The spoliation claim involved printed paper strips of the electronic monitoring of Phillips’ fetal heart rate. While the medical center’s records were maintained electronically, the nurses “often” made notes on the paper strips and referred to them in completing the official record. The medical center retained the strips for 30 days, then destroyed them in accordance with its standard procedure.

Phillips asked for an instruction of a rebuttable presumption that the notations would have been prejudicial to the Defendants. The trial court denied the request because the Defendants had “no knowledge or notice of potential litigation,” and the Court of Appeals affirmed that ruling. Phillips argued that the medical center’s triggering of an internal investigation was sufficient to give rise to a duty to preserve evidence.

The Supreme Court noted, “[T]he duty to preserve relevant evidence must be viewed from the perspective of the party with control of the evidence and is triggered not only when litigation is pending but when it is reasonably foreseeable to that party.” For a plaintiff, contemplation of litigation alone is enough. For a defendant, “the duty arises when it knows or reasonably should know that the injured party, the plaintiff, is in fact contemplating litigation, which the cases often refer to in terms of ‘notice’ to the defendant.” Notice can be actual or constructive. It can also be inferred from a defendant’s actions or other circumstances. The Court explained, “The defendant’s duty does not arise merely because the defendant investigated the incident, because there may be many reasons to investigate incidents causing injuries, from simple curiosity to quality assurance to preparation for possible litigation.”

The Supreme Court reversed because the spoliation rulings of the trial court and the Court of Appeals “appear to rest on the legally incorrect premise that a defendant’s duty to preserve evidence required notice of a claim or litigation from the plaintiff, i.e., actual notice, without regard to other circumstances.…” (Emphasis in original) It observed that the issue might recur on retrial and reminded the parties that a rebuttable presumption or adverse inference instruction should be given “only in exceptional cases.” (Quoting Cotton States Fertilizer Co. v. Childs, 179 Ga. 22, 23, 174 S.E. 708 (1934)).  In addition, the Court noted that the medical center’s good or bad faith was “a relevant consideration.”

S15A0142 Davis v. VCP South, LLC at al.

In a unanimous opinion by Chief Justice Thompson, the Supreme Court of Georgia rejected complaints from both parties about the trial court’s handling of a dispute over the disposition of the assets of several medical treatment companies.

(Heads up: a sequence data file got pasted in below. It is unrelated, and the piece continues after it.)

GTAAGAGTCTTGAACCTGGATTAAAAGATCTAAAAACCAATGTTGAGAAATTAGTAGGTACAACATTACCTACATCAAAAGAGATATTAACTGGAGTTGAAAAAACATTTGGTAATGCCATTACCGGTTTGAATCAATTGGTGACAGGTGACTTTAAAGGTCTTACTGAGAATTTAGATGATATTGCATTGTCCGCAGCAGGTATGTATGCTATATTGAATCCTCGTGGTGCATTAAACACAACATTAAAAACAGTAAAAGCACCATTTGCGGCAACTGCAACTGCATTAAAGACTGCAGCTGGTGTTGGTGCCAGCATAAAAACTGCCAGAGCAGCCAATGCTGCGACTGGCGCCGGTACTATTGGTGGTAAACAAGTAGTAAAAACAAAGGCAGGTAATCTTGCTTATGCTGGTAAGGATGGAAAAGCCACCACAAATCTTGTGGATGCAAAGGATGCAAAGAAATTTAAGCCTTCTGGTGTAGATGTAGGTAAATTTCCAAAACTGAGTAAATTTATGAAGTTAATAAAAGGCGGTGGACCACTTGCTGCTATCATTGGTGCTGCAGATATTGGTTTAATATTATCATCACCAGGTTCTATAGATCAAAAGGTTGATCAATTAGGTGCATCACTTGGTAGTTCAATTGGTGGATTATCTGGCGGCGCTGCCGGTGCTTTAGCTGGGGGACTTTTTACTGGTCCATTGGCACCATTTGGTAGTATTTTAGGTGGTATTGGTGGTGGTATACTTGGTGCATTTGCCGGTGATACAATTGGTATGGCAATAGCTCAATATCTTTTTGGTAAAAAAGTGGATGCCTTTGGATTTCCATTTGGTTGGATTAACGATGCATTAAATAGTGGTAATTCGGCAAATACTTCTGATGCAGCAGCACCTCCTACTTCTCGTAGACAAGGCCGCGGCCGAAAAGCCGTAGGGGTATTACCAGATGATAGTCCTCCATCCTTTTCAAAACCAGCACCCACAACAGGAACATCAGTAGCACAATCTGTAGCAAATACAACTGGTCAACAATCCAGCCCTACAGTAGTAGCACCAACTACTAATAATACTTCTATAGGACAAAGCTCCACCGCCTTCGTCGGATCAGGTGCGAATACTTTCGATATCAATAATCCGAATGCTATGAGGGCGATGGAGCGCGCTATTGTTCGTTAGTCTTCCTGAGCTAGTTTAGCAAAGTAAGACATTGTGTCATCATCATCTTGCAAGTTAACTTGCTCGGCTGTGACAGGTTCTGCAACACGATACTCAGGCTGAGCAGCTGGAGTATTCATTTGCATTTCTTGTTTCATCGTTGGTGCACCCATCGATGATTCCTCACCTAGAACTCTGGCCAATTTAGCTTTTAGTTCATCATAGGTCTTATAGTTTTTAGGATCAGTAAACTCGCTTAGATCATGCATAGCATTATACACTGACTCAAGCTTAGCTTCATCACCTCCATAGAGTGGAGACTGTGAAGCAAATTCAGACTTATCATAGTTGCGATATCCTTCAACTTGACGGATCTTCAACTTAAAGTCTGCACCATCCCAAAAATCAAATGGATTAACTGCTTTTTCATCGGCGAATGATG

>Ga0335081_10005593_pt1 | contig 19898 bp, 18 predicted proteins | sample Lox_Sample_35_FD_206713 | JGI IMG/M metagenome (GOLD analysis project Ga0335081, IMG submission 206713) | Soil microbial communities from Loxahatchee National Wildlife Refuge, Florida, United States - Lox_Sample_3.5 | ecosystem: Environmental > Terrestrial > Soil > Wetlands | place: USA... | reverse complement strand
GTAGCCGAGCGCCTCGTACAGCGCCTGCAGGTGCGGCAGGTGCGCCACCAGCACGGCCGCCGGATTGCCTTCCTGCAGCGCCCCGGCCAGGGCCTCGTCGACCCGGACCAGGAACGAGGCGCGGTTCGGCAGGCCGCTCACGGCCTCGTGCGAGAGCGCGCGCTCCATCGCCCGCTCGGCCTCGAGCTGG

S15A0277 Savage v. State of Georgia. et al.

In a unanimous opinion by Justice Nahmias, the Supreme Court of Georgia affirmed the validation of the revenue bonds that will be used to help finance the construction of a new stadium for the Atlanta Braves in Cobb County. The Court observed that “it is evident” the parties relied on the Court’s precedents, but “[t]here is nothing wrong with that.” It stated, “While aspects of the deal structure may push the law as far as it can go, it does not cross the line into illegality.” It did not “discount” the Appellants’ concerns about the wisdom of the deal, but viewed them as public policy concerns that are to be addressed politically, not legally.

The Court first upheld the intergovernmental agreement (IGA) between Cobb County and the Cobb-Marietta Coliseum and Exhibit Hall Authority, under which the Authority would issue revenue bonds, and the County would cover the portion of the bond payments not covered by the Atlanta Braves. It rejected the contention that the IGA was constitutionally invalid because it did not involve joint services or the joint or separate use of facilities or equipment and because it was not in pursuit of a activities its participants can lawfully provide. The Court held that the IGA qualified as a contract for services because the Authority and the County were each taking on some service obligations. In addition, it held that the stadium “certainly qualifies” as a recreational facility that the Authority can lawfully construct.

The Supreme Court also rejected the contention that the expenditures were not for a public purpose because the project was said to be exclusively for the benefit of the Braves. It noted that the Authority and County specifically determined that the project would be “a significant and much needed catalyst for revitalization and continuing redevelopment of the property in the vicinity of the stadium.” The determinations of public purpose were not overridden by the fact that the Braves would be providing some of the benefits or by the fact that admission fees would be charged.

The Supreme Court also rejected the contention that the revenue bonds violated the debt limitation provision of the Georgia Constitution, Ga. Const. of 1983, Art. IX, Sec. V, Par. I. It noted that the bond terms complied with the revenue bond laws. In addition, the County’s pledge to pay the Authority up to $25 Million a year for 30 years fell outside the debt limitation clause because the pledge was part of a valid intergovernmental agreement. The Court observed that it had repeatedly recognized that intergovernmental agreements are outside the debt limitation clause in construing the 1945, 1976, and 1983 Constitutions.

The Court also rejected the claim that the IGA violated the gratuities clause of the Constitution, Ga. Const. of 1983, Art. III, Sec. VI, Para. VI(a)(1). It noted that the County was receiving a substantial benefit from the IGA. It was not the Court’s job to decide whether the benefit was sufficient.

The Court likewise rejected the argument that the IGA violated the lending clause of the Constitution, Ga. Const. of 1983, Art. IX, Sec. II, Para. VIII, because “[t]he County is not paying, with appropriated funds or credit, for anything to be owned by the Braves parties.”

Finally, the Court rejected the contention that the revenue bonds did not comply with constitutional and statutory standards. The stadium project “fits squarely” within the range of allowable “revenue producing undertakings.” The bond obligations would be covered by license fees from the Braves and payments pursuant to the IGA, which have been held to constitute project revenue. The County’s promise to levy ad valorem taxes if necessary did not turn the revenue bonds into general obligation bonds; it put the County’s “full faith and credit” behind its contractual commitments.